Connect with us

Cybersecurity

Facebook Continues to Face Intense Congressional Scrutiny at House Financial Service Committee Hearing

Masha Abarinova

Published

on

WASHINGTON, July 17, 2019 - Facebook’s digital currency platform Calibra continues to be the focus of intense congressional scrutiny. On Wednesday, it was from the House Committee on Financial Services.

Chairman Patrick McHenry, R-N.C., said the committee wanted to make sure that Libra isn’t just a “ploy” to send Facebook’s Twitter mentions “through the roof.”

David Marcus, head of Calibra at Facebook, said that the social network giant’s association with Libra aims to establish the “rules of the road” for the blockchain industry. Facebook will not interfere with the monetary policies of central banks, he said.

Calibra will not offer banking services, but wants Libra to become a globally recognized digital currency. Facebook will “take the time to get this right,” he said.

Marcus received pushback from both sides of the aisle regarding Libra’s specific role in the financial service industry and its possible exploitation for nefarious use.

“We need to get Mark Zuckerberg here,” said Rep. Brad Sherman, D-Calif. “This is an attempt to turn power from America to Facebook and its allies.”

Committee Chairwoman Maxine Waters, D-Calif., asked why Facebook should be trusted with spearheading the project. The company has allowed “malicious Russian state actors” to purchase ads in a campaign to influence the 2016 election, she said.

The creation of currency is a core government function and should be left to accountable, democratically elected members, said Rep. Carolyn Maloney, D-N.Y. Congress should “seriously consider” stopping the Calibra project from moving forward, she said, if Facebook does not at least launch a small pilot program to test the system.

Libra is a “complete overhaul” of the circulation system of America’s global economy, said Rep. Jim Himes, D-Conn.

Rep. Ann Wagner, R-Mo., said that Libra could have “significant geopolitical implications” regarding the enforcement of economic sanctions.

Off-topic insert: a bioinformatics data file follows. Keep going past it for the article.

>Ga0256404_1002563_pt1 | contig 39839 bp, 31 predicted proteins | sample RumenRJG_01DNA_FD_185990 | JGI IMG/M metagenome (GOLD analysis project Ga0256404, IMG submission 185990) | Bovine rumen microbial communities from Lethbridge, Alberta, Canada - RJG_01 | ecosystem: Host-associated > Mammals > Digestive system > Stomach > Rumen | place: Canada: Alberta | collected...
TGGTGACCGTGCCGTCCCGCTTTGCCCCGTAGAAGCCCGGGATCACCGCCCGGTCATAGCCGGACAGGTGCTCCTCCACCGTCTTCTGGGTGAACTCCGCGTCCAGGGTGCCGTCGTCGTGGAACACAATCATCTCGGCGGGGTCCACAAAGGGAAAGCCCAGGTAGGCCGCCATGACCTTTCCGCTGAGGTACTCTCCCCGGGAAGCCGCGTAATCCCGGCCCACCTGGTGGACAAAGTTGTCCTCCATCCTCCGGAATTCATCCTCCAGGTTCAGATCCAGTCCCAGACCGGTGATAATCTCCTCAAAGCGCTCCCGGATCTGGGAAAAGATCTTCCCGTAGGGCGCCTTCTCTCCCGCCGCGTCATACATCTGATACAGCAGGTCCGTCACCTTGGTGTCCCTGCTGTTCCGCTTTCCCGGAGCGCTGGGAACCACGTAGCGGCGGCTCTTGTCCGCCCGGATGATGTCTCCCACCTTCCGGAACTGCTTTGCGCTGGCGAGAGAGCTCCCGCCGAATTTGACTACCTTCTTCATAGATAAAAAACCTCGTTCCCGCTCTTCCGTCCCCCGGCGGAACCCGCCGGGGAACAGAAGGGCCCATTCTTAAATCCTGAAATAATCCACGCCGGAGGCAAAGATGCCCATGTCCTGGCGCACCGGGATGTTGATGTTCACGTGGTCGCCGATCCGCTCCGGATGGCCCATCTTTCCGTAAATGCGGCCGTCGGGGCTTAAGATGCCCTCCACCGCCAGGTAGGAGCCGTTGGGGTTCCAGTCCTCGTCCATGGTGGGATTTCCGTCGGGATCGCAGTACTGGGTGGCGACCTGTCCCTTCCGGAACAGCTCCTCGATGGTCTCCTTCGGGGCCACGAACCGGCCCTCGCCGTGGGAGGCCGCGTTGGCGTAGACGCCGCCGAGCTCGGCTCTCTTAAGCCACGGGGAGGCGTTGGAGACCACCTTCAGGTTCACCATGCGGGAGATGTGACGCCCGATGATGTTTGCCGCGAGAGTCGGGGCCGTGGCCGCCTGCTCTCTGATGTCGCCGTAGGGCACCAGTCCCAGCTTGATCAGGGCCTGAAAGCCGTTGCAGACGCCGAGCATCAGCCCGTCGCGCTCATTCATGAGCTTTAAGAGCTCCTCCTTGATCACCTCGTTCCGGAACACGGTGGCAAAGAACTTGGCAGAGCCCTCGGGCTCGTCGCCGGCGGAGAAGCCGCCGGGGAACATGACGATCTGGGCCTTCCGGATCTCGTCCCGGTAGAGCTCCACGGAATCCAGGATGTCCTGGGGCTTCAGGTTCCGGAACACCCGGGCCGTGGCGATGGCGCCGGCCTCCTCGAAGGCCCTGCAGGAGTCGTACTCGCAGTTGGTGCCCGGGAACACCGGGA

60 percent of the world’s population does not live in a country with stable currency, said Rep. Steve Stivers, R-Ohio. We want to encourage cryptocurrency innovation, but we need to address the application of cross-border payments, he said.

People will be able to connect bank cards with their Calibra wallets when making international payments, said Marcus, but he said he expects there to be limits on where money can be sent.

“I doubt people will be paying their rent with Libra anytime soon,” he said.

America needs to remain a leader in global financial services and innovation, said Rep. Gregory Meeks, D-N.Y. He expressed uncertainty of how Facebook should be regulated if it is acting similarly to a bank.

“Libra looks exactly like an exchange-traded fund, so why isn’t it?” said Rep. Bill Foster, D-Ill.

Neither Facebook’s white paper nor subsequent online post provided any concrete plans on how to provide safety for America’s financial system, said Rep. David Scott, D-Ga.

Rep. French Hill, R-Ark., asked Marcus whether users will be charged a fee in the Calibra system. Marcus said that Calibra is hoping to offer little to no price at all between consumers and a small fee for merchants. He also said that people will not be able to open accounts without a government issued identity document or a more traditional “know your customer” assessment.

Facebook will have a number of different payment types on the platform, said Marcus, including debit and credit cards.

Rep. Blaine Luetkemeyer, R-Mo., said he was concerned about who will share the profits of Libra’s reserve.

The value of the reserve will be proportional to the number of Libra coins in circulation, said Marcus. Returns will be used to fund operation costs and to reimburse investors in the Calibra System.

The main point that Marcus addressed was that the current banking is “not working” for most people. Going forward, Facebook needs to be “thoughtful” about Calibra’s project, as the company should not be in the business of deciding what people can do with their money, he said.

(Photo of David Marcus at Facebook F8 developer conference in 2015 by Maurizio Pesce used with permission.)

Popular